In line with our project’s ambition to share learning and shape improvements to the governance and practice of police stops across Europe, WG1 and WG3 are organising the workshop ‘Improving the Governance and Practice of Police Stops’ that will take place online on 24 November 2020, 13:00-15:00 (GMT)/14:00-16:00 (CET).
We intend to bring together a variety of resources which capture experiences of bringing about change, and to share this learning across our partner countries. Much of this will explore the reform journey in Scotland and England and Wales, but we are interested in learning from other jurisdictions too. The event will be an opportunity to hear short presentations, pose questions and participate in discussions of the key learning points. We will start with a panel of experts, including police professionals, followed by more in-depth discussions in breakout groups.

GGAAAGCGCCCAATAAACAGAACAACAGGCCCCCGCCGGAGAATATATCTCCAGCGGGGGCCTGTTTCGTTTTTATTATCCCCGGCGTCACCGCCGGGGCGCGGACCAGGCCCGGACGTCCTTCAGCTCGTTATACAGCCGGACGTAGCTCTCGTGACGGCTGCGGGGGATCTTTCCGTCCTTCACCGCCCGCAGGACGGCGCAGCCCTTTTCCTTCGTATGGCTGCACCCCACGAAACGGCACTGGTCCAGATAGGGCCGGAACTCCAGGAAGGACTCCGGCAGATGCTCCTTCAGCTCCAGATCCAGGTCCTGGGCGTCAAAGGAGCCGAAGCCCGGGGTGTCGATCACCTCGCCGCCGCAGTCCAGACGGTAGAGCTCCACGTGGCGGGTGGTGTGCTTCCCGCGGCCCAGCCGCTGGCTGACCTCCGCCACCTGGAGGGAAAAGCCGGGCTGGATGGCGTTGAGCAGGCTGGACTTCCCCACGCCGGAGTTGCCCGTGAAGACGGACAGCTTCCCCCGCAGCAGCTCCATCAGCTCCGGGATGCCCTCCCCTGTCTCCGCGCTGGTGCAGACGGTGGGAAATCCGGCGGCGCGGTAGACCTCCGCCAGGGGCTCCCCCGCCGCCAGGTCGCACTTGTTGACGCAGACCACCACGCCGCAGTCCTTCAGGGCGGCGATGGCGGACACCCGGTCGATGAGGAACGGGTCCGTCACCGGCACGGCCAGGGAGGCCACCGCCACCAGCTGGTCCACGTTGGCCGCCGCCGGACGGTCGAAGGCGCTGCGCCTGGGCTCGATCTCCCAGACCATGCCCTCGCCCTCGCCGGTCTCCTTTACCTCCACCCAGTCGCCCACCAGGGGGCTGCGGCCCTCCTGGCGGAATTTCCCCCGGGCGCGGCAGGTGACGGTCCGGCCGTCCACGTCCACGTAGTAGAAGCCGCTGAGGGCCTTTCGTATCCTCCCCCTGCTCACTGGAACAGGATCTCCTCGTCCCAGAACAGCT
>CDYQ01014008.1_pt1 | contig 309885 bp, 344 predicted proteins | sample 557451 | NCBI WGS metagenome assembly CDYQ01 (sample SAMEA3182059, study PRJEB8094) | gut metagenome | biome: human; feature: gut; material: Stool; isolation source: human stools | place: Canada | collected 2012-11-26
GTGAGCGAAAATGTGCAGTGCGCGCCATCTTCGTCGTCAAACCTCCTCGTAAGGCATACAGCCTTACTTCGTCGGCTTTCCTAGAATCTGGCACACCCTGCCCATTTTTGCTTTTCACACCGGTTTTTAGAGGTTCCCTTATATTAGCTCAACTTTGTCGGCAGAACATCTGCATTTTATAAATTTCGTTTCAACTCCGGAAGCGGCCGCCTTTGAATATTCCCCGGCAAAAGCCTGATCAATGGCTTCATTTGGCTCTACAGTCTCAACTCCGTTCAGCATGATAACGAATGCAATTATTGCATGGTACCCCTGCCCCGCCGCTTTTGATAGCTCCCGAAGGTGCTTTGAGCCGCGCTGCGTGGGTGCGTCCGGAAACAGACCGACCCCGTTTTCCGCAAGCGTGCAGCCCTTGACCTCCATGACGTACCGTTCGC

13:00-13:50 (GMT)/14:00-14:50 (CET) Plenary meeting
Introduction by Dr Liz Aston (Edinburgh Napier University)
Short panel presentations by Supt Ian Thomson (Police Scotland), Prof Susan McVie OBE (University of Edinburgh), Gill Imery QPM (Chief Inspector of Constabulary Scotland) and Nick Glynn (Open Society Foundations)
Q&A moderated by Dr Megan O’Neill (University of Dundee)
13:50-14:00 (GMT)/14:50-15:00 (CET) Short break
14:00-15:00 (GMT)/15:00-16:00 (GMT) Breakout groups
Breakout group 1 Improving the Governance of Police Stops, moderated by Dr Liz Aston